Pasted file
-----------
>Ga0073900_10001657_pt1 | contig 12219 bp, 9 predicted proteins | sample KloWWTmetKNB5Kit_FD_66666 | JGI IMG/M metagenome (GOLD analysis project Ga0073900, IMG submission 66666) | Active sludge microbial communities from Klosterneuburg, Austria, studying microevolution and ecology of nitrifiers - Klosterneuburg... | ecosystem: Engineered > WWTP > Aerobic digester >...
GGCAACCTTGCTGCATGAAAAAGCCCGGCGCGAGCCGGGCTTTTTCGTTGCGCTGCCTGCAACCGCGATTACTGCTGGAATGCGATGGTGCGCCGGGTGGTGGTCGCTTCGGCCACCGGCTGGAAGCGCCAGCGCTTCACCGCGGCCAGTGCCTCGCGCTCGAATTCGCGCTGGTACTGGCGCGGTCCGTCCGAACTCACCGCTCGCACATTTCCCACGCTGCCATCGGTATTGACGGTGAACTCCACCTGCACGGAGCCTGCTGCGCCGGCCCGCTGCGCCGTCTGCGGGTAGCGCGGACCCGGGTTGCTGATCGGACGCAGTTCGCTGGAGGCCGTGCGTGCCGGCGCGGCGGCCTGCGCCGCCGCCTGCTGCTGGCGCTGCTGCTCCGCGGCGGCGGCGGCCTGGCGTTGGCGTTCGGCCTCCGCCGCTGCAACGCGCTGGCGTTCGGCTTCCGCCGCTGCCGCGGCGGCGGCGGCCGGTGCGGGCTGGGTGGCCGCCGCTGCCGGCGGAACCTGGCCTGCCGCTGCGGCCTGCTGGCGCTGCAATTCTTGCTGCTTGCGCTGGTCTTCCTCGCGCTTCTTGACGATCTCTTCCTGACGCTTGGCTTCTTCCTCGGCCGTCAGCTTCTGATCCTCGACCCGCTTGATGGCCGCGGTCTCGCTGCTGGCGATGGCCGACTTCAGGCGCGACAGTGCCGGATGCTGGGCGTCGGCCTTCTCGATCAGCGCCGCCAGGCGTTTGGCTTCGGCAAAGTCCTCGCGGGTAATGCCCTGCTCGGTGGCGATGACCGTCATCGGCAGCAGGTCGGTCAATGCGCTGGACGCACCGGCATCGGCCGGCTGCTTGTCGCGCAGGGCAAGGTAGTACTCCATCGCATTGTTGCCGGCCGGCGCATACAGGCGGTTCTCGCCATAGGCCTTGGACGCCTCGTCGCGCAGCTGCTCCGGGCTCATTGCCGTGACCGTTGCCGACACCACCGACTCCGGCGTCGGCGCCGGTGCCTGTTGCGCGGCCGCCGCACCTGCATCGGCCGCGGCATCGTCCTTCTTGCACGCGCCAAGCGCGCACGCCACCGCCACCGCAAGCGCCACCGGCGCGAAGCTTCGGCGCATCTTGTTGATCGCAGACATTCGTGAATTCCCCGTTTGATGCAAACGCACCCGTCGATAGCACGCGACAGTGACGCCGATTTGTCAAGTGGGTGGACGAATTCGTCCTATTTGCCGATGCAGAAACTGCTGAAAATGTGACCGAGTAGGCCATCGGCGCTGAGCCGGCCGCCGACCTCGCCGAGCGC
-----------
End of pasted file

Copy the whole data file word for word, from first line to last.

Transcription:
>Ga0073900_10001657_pt1 | contig 12219 bp, 9 predicted proteins | sample KloWWTmetKNB5Kit_FD_66666 | JGI IMG/M metagenome (GOLD analysis project Ga0073900, IMG submission 66666) | Active sludge microbial communities from Klosterneuburg, Austria, studying microevolution and ecology of nitrifiers - Klosterneuburg... | ecosystem: Engineered > WWTP > Aerobic digester >...
GGCAACCTTGCTGCATGAAAAAGCCCGGCGCGAGCCGGGCTTTTTCGTTGCGCTGCCTGCAACCGCGATTACTGCTGGAATGCGATGGTGCGCCGGGTGGTGGTCGCTTCGGCCACCGGCTGGAAGCGCCAGCGCTTCACCGCGGCCAGTGCCTCGCGCTCGAATTCGCGCTGGTACTGGCGCGGTCCGTCCGAACTCACCGCTCGCACATTTCCCACGCTGCCATCGGTATTGACGGTGAACTCCACCTGCACGGAGCCTGCTGCGCCGGCCCGCTGCGCCGTCTGCGGGTAGCGCGGACCCGGGTTGCTGATCGGACGCAGTTCGCTGGAGGCCGTGCGTGCCGGCGCGGCGGCCTGCGCCGCCGCCTGCTGCTGGCGCTGCTGCTCCGCGGCGGCGGCGGCCTGGCGTTGGCGTTCGGCCTCCGCCGCTGCAACGCGCTGGCGTTCGGCTTCCGCCGCTGCCGCGGCGGCGGCGGCCGGTGCGGGCTGGGTGGCCGCCGCTGCCGGCGGAACCTGGCCTGCCGCTGCGGCCTGCTGGCGCTGCAATTCTTGCTGCTTGCGCTGGTCTTCCTCGCGCTTCTTGACGATCTCTTCCTGACGCTTGGCTTCTTCCTCGGCCGTCAGCTTCTGATCCTCGACCCGCTTGATGGCCGCGGTCTCGCTGCTGGCGATGGCCGACTTCAGGCGCGACAGTGCCGGATGCTGGGCGTCGGCCTTCTCGATCAGCGCCGCCAGGCGTTTGGCTTCGGCAAAGTCCTCGCGGGTAATGCCCTGCTCGGTGGCGATGACCGTCATCGGCAGCAGGTCGGTCAATGCGCTGGACGCACCGGCATCGGCCGGCTGCTTGTCGCGCAGGGCAAGGTAGTACTCCATCGCATTGTTGCCGGCCGGCGCATACAGGCGGTTCTCGCCATAGGCCTTGGACGCCTCGTCGCGCAGCTGCTCCGGGCTCATTGCCGTGACCGTTGCCGACACCACCGACTCCGGCGTCGGCGCCGGTGCCTGTTGCGCGGCCGCCGCACCTGCATCGGCCGCGGCATCGTCCTTCTTGCACGCGCCAAGCGCGCACGCCACCGCCACCGCAAGCGCCACCGGCGCGAAGCTTCGGCGCATCTTGTTGATCGCAGACATTCGTGAATTCCCCGTTTGATGCAAACGCACCCGTCGATAGCACGCGACAGTGACGCCGATTTGTCAAGTGGGTGGACGAATTCGTCCTATTTGCCGATGCAGAAACTGCTGAAAATGTGACCGAGTAGGCCATCGGCGCTGAGCCGGCCGCCGACCTCGCCGAGCGC